First the term was used by Palestinians, referring to artsy events meant as protests against Israel's occupation of Gaza and the West Bank; now Israelis and their supporters here are using “cultural intifada” to describe the accelerating trend of pop music and Hollywood stars who've decided to boycott Israel.
Cool; I'm sure Israel's brilliant PR mavens are patting themselves on the back for co-opting the phrase .
JERUSALEM (JTA) -- Actress Meg Ryan's decision to cancel her appearance at this week’s Jerusalem Film Festival didn’t garner the same attention in Israel as British rocker Elvis Costello when he nixed his Israel concert this spring.
Both, however, were a reminder to Israelis that in the eyes of much of the world, Israel’s politics and culture are inseparable.
If there is a word for falling in love with your therapist, what’s the word for falling for your hair stylist?
Because that was exactly what went down today at a salon stuck smack dab in the middle of a very kitschy, very loud, very Israeli mall in Jerusalem.
And by “loud” I mean it’s the chofesh hagadol, as they say here, which is another way of saying, the kids have been let out of school and if you thought it was loud before, you ain't heard nothing yet.
JERUSALEM (JTA) -- A Knesset committee approved a new draft of a conversion reform bill, angering non-Orthodox Jewish movements.
The Knesset Constitution, Law and Justice Committee on Monday approved the bill in a 5-4 vote, clearing its path to the Knesset floor. The bill must pass three readings and votes before it can be approved. Likud Party committee members were absent from the vote.
In a world where Israel has fewer and fewer friends, Jewish groups here increasingly face a choice: do they treat Israel's critics as implacable adversaries? Or do they look for ways to work with some critics and perhaps change their mind on some issues?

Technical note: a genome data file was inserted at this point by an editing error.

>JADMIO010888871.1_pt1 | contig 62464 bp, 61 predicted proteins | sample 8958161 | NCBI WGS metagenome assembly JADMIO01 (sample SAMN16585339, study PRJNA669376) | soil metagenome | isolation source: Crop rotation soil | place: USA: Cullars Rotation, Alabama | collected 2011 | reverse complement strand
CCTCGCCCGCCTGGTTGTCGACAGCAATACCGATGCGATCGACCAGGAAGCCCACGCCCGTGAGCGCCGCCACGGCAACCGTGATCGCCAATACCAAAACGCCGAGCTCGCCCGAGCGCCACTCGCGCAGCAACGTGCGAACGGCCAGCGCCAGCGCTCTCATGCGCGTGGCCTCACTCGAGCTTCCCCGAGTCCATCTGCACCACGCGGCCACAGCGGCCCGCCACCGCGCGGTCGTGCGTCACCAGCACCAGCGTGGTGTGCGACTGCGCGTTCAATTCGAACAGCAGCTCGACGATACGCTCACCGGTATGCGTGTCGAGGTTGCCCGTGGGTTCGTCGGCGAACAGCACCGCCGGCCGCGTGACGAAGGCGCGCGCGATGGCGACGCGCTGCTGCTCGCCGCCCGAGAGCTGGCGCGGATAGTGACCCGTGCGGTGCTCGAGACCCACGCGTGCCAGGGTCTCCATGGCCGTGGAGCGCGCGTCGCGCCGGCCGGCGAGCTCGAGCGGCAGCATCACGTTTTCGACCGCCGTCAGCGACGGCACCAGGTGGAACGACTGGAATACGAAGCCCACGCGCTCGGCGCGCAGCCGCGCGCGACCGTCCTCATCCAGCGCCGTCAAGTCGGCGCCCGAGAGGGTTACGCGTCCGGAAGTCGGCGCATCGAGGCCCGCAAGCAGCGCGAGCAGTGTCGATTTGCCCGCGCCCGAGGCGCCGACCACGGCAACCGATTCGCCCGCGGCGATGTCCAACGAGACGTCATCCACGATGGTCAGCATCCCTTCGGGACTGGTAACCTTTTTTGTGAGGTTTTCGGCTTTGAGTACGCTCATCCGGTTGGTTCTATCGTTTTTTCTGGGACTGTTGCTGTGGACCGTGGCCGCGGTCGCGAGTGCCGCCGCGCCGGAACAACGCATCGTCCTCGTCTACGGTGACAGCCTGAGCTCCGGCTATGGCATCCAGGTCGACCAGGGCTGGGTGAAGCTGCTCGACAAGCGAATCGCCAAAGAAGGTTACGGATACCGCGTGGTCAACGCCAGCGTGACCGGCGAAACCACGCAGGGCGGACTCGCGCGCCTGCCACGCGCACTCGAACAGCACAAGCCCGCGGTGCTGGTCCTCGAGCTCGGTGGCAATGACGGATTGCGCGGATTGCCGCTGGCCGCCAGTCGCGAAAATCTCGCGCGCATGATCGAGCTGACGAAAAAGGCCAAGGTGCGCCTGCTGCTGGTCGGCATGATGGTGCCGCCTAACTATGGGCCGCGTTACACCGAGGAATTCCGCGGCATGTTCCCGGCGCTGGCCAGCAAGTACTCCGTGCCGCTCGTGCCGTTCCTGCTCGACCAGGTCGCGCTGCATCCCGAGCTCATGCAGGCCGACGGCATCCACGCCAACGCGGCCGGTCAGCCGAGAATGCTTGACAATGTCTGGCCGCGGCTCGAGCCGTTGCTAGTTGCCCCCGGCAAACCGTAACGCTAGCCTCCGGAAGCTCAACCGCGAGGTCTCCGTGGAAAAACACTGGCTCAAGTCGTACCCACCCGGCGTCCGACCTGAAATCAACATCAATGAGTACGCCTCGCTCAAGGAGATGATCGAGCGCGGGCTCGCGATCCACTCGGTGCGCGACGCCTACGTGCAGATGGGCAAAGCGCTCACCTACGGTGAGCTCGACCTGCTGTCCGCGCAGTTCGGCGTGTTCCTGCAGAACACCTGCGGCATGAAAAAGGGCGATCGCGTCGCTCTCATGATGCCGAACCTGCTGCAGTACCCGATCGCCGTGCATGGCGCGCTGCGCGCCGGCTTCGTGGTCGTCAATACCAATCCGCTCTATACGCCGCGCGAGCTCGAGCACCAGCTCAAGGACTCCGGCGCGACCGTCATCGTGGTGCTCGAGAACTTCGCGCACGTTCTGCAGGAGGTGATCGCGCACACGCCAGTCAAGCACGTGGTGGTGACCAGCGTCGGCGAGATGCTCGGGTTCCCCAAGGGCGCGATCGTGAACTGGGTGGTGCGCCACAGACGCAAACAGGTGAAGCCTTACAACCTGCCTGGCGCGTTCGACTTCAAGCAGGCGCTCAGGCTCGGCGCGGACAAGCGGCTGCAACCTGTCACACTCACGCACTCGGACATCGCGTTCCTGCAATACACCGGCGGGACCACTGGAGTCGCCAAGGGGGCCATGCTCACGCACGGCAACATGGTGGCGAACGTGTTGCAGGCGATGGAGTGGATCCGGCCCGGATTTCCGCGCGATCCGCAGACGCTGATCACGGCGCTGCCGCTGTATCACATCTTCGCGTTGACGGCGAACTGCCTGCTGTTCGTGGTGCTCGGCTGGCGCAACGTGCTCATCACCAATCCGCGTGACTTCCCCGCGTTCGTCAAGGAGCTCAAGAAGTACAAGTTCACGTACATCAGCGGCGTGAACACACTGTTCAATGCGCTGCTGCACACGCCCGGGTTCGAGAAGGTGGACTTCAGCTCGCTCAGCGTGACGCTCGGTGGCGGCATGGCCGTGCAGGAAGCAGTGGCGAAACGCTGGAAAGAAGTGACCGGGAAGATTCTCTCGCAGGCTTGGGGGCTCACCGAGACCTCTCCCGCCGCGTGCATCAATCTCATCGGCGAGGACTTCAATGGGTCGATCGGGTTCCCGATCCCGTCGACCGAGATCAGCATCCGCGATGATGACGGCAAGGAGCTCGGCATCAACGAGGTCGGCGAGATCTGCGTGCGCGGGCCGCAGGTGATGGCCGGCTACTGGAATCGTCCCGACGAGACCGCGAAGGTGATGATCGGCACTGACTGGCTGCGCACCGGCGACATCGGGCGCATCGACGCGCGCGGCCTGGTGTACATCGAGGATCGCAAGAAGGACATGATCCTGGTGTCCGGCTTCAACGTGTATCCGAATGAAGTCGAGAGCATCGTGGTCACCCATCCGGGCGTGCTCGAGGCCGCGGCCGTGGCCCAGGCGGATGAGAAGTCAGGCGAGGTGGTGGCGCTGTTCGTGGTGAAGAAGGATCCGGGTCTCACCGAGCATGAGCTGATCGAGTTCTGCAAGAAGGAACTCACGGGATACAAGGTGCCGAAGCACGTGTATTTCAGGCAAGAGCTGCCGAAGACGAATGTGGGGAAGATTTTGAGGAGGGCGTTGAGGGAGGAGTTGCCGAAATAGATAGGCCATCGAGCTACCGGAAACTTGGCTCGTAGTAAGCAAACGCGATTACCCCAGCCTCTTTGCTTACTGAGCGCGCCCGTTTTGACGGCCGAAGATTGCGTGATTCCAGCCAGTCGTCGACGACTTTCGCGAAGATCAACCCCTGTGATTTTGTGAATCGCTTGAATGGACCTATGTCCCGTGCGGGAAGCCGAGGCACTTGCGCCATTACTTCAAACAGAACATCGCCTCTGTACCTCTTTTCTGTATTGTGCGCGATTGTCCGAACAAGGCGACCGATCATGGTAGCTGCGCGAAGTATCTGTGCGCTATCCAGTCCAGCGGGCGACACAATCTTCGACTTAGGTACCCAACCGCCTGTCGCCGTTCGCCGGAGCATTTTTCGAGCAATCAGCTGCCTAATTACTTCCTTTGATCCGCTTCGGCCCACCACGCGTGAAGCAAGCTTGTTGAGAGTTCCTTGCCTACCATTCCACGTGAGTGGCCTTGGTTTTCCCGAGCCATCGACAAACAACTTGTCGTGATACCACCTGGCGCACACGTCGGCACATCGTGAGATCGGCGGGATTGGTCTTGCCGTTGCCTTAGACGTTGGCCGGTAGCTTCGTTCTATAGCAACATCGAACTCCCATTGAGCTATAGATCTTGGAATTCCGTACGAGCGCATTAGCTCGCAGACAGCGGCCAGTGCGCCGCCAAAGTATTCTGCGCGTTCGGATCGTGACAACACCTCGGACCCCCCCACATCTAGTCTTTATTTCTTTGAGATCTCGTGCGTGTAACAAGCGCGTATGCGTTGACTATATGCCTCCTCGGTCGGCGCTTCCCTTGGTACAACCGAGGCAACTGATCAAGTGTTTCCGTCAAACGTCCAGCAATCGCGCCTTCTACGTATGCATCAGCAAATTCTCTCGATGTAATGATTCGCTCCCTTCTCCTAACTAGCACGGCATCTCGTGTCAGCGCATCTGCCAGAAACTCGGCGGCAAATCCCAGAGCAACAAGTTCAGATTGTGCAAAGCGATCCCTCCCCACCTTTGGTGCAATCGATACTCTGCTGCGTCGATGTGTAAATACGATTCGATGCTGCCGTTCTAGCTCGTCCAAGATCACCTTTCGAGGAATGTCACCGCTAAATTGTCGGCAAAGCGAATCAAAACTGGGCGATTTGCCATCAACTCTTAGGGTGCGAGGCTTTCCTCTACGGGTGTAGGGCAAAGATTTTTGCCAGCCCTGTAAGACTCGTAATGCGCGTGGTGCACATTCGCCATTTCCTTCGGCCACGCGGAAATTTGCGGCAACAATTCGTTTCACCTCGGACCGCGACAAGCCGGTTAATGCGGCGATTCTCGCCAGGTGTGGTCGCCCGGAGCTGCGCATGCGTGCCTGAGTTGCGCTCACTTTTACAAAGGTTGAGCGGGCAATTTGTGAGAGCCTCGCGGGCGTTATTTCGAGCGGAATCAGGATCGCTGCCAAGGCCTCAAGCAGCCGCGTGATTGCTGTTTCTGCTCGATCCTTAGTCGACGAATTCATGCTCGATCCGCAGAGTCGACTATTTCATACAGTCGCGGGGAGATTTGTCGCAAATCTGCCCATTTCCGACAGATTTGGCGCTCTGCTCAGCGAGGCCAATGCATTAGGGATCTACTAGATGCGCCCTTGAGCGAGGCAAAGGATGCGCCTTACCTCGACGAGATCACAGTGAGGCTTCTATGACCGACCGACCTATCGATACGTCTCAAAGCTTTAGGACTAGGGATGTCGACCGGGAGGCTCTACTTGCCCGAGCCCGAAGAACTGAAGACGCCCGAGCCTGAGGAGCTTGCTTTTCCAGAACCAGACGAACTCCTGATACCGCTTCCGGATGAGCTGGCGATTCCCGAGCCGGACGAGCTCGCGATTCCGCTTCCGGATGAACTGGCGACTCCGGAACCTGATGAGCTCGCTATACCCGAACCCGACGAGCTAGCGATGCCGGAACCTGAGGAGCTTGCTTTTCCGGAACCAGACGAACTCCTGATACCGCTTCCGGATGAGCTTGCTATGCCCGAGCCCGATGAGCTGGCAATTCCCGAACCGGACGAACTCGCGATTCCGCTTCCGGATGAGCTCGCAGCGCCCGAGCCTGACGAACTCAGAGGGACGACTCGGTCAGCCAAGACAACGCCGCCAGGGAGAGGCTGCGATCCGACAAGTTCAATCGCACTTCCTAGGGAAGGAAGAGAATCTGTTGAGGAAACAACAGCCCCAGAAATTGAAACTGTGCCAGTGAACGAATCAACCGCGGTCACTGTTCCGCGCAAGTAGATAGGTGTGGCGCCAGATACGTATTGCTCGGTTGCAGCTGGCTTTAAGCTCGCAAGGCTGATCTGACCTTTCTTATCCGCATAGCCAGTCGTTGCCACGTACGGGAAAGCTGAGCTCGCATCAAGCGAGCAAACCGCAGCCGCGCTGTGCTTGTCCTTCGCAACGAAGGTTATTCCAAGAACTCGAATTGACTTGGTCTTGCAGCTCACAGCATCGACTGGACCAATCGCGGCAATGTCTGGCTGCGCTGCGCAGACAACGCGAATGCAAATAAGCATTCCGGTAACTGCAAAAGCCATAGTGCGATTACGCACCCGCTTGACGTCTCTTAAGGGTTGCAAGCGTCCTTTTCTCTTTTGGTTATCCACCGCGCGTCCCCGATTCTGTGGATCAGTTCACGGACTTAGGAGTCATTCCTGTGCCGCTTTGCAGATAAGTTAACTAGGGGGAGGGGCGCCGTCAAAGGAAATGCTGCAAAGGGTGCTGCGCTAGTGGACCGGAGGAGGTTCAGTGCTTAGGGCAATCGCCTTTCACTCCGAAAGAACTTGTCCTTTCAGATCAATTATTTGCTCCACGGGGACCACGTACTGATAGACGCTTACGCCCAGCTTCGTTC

Increasingly, muscular pro-Israel groups take the first approach; the second, which defines the whole Jewish community relations movement, is in disfavor in many Jewish circles.
The Presbyterian Church (USA) severely modified a report by its Middle East Study Committee widely seen as anti-Israel, rejected calls for divestment from Israel and gave a conditional okay to Israel's Gaza blockade.
But the report approved by a 558-119 vote at the Church's General Assembly in Minneapolis also called for linking U.S. aid to Israel to an end of settlement expansion.
JERUSALEM (JTA) -- Some 120 young Jewish innovators have gathered in Israel for a global summit.
The ROI Global Summit for Young Jewish Innovators, which began Sunday and runs four days, has brought together Jewish business and social entrepreneurs, innovators, thinkers and artists from all over the world to discuss how to strengthen Jewish education and identity, Jewish arts and culture, environmental responsibility, and tikkun olam, repair of the world.
If the Presbyterian Church (USA), which is meeting in Minneapolis this week, really cares about peace in the region it will soundly reject the latest report by its Middle East Study Committee.
This isn't about the frustrating search for some way to end the Middle East conflict; it's about a handful of determined Church activists with a serious grudge against the Jewish state, who don't much care that their churlish activism in the guise of religious morality is just making peace harder to attain.